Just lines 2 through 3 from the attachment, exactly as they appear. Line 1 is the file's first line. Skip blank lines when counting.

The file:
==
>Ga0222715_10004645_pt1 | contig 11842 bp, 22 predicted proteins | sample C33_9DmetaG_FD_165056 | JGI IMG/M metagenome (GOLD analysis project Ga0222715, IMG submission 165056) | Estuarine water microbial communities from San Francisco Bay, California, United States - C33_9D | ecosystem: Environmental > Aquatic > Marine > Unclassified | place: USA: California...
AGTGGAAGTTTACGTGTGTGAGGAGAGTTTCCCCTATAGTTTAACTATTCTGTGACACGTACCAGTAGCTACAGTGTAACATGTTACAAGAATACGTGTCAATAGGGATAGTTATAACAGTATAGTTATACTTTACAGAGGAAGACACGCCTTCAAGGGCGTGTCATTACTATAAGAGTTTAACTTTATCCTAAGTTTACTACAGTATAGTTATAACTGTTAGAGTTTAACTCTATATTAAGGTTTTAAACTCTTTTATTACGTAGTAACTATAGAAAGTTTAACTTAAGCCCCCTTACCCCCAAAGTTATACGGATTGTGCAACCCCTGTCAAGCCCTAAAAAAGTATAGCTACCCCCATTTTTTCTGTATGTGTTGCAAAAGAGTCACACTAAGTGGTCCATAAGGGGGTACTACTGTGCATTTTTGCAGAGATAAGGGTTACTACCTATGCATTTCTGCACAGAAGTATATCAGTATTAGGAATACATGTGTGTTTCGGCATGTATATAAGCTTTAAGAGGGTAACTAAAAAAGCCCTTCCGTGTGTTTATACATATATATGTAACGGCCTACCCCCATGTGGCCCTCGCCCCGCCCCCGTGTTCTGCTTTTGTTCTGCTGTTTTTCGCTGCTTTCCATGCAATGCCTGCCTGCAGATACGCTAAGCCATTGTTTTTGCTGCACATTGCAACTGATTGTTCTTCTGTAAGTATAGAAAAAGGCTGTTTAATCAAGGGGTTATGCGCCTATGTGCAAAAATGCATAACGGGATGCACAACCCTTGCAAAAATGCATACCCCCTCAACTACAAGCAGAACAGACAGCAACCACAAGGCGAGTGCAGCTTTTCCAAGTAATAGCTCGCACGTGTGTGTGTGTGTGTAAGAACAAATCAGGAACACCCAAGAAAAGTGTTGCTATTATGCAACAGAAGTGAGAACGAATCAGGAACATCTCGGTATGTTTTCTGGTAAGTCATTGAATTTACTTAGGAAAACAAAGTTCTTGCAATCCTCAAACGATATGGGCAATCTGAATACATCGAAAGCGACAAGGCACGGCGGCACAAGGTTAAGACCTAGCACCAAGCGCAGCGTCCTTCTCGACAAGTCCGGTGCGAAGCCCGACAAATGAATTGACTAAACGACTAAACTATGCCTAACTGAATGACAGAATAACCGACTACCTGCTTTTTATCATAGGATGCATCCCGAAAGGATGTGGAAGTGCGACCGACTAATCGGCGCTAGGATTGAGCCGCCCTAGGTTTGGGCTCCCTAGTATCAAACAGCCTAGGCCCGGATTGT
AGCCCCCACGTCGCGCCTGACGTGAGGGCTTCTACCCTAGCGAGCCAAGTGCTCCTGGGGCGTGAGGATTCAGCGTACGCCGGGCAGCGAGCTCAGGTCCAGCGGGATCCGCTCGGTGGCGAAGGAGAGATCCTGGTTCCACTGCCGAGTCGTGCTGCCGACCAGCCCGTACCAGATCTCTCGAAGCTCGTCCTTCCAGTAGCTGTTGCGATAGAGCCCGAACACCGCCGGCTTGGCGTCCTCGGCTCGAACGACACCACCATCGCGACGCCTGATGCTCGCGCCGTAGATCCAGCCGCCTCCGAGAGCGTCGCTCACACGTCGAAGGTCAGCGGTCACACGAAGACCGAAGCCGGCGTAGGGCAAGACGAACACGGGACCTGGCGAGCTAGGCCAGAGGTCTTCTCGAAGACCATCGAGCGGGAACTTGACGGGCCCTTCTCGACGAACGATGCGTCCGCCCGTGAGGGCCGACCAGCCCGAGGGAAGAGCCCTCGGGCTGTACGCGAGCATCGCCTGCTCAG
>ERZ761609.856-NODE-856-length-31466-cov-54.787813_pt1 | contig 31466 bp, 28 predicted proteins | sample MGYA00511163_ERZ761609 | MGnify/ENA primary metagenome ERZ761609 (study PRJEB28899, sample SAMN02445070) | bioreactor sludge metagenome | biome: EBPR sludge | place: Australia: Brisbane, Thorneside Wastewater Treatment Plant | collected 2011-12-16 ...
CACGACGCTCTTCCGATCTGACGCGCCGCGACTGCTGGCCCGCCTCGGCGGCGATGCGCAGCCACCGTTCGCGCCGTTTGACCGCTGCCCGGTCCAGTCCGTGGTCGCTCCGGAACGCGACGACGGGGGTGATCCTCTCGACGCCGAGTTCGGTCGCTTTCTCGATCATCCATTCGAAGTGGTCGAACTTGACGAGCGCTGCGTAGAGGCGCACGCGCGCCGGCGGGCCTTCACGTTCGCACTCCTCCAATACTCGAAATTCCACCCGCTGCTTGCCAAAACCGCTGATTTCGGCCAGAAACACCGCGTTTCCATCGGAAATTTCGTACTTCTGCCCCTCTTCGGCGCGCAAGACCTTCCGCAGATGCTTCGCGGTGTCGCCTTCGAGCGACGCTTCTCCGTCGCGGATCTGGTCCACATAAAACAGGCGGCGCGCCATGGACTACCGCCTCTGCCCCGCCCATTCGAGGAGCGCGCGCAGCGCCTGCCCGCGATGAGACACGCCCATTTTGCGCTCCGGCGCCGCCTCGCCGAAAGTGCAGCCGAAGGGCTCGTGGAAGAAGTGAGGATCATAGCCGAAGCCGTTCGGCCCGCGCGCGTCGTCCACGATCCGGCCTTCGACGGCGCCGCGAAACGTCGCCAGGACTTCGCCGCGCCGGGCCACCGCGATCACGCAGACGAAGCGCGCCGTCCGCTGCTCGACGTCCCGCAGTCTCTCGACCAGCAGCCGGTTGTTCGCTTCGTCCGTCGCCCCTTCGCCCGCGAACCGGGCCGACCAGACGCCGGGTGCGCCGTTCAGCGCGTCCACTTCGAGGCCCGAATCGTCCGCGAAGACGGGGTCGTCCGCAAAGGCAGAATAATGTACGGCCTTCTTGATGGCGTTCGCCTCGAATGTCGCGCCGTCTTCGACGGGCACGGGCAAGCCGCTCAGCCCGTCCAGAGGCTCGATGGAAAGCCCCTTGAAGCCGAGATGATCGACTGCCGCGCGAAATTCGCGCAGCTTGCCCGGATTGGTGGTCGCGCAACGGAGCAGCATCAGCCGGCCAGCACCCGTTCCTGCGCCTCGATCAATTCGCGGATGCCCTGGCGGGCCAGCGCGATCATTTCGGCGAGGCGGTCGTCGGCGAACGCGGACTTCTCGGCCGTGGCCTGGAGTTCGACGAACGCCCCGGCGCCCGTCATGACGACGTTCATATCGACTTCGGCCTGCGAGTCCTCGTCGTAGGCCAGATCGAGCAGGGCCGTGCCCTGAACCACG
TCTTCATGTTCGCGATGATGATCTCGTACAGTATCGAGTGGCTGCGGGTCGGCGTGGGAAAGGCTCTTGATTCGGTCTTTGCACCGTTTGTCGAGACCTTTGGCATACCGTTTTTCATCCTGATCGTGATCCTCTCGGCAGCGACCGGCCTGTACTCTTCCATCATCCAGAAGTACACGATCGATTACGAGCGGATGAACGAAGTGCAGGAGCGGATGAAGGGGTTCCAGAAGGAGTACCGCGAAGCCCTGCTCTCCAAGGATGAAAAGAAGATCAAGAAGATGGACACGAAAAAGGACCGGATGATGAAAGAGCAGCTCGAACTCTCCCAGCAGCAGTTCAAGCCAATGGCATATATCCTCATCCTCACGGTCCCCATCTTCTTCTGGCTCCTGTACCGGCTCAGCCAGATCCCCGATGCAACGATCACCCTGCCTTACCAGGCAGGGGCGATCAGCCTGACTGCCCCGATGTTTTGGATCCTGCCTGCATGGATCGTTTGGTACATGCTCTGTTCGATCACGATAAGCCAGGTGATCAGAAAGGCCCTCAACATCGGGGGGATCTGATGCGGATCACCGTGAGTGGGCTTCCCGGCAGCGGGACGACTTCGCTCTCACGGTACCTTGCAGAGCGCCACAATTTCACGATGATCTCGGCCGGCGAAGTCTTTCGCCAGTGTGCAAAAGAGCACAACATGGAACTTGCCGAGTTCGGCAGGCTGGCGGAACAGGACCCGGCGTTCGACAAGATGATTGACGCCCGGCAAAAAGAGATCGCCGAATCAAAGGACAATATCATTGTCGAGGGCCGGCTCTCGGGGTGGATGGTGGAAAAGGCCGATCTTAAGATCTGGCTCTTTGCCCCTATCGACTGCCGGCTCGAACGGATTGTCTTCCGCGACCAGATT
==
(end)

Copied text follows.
AGTGGAAGTTTACGTGTGTGAGGAGAGTTTCCCCTATAGTTTAACTATTCTGTGACACGTACCAGTAGCTACAGTGTAACATGTTACAAGAATACGTGTCAATAGGGATAGTTATAACAGTATAGTTATACTTTACAGAGGAAGACACGCCTTCAAGGGCGTGTCATTACTATAAGAGTTTAACTTTATCCTAAGTTTACTACAGTATAGTTATAACTGTTAGAGTTTAACTCTATATTAAGGTTTTAAACTCTTTTATTACGTAGTAACTATAGAAAGTTTAACTTAAGCCCCCTTACCCCCAAAGTTATACGGATTGTGCAACCCCTGTCAAGCCCTAAAAAAGTATAGCTACCCCCATTTTTTCTGTATGTGTTGCAAAAGAGTCACACTAAGTGGTCCATAAGGGGGTACTACTGTGCATTTTTGCAGAGATAAGGGTTACTACCTATGCATTTCTGCACAGAAGTATATCAGTATTAGGAATACATGTGTGTTTCGGCATGTATATAAGCTTTAAGAGGGTAACTAAAAAAGCCCTTCCGTGTGTTTATACATATATATGTAACGGCCTACCCCCATGTGGCCCTCGCCCCGCCCCCGTGTTCTGCTTTTGTTCTGCTGTTTTTCGCTGCTTTCCATGCAATGCCTGCCTGCAGATACGCTAAGCCATTGTTTTTGCTGCACATTGCAACTGATTGTTCTTCTGTAAGTATAGAAAAAGGCTGTTTAATCAAGGGGTTATGCGCCTATGTGCAAAAATGCATAACGGGATGCACAACCCTTGCAAAAATGCATACCCCCTCAACTACAAGCAGAACAGACAGCAACCACAAGGCGAGTGCAGCTTTTCCAAGTAATAGCTCGCACGTGTGTGTGTGTGTGTAAGAACAAATCAGGAACACCCAAGAAAAGTGTTGCTATTATGCAACAGAAGTGAGAACGAATCAGGAACATCTCGGTATGTTTTCTGGTAAGTCATTGAATTTACTTAGGAAAACAAAGTTCTTGCAATCCTCAAACGATATGGGCAATCTGAATACATCGAAAGCGACAAGGCACGGCGGCACAAGGTTAAGACCTAGCACCAAGCGCAGCGTCCTTCTCGACAAGTCCGGTGCGAAGCCCGACAAATGAATTGACTAAACGACTAAACTATGCCTAACTGAATGACAGAATAACCGACTACCTGCTTTTTATCATAGGATGCATCCCGAAAGGATGTGGAAGTGCGACCGACTAATCGGCGCTAGGATTGAGCCGCCCTAGGTTTGGGCTCCCTAGTATCAAACAGCCTAGGCCCGGATTGT
AGCCCCCACGTCGCGCCTGACGTGAGGGCTTCTACCCTAGCGAGCCAAGTGCTCCTGGGGCGTGAGGATTCAGCGTACGCCGGGCAGCGAGCTCAGGTCCAGCGGGATCCGCTCGGTGGCGAAGGAGAGATCCTGGTTCCACTGCCGAGTCGTGCTGCCGACCAGCCCGTACCAGATCTCTCGAAGCTCGTCCTTCCAGTAGCTGTTGCGATAGAGCCCGAACACCGCCGGCTTGGCGTCCTCGGCTCGAACGACACCACCATCGCGACGCCTGATGCTCGCGCCGTAGATCCAGCCGCCTCCGAGAGCGTCGCTCACACGTCGAAGGTCAGCGGTCACACGAAGACCGAAGCCGGCGTAGGGCAAGACGAACACGGGACCTGGCGAGCTAGGCCAGAGGTCTTCTCGAAGACCATCGAGCGGGAACTTGACGGGCCCTTCTCGACGAACGATGCGTCCGCCCGTGAGGGCCGACCAGCCCGAGGGAAGAGCCCTCGGGCTGTACGCGAGCATCGCCTGCTCAG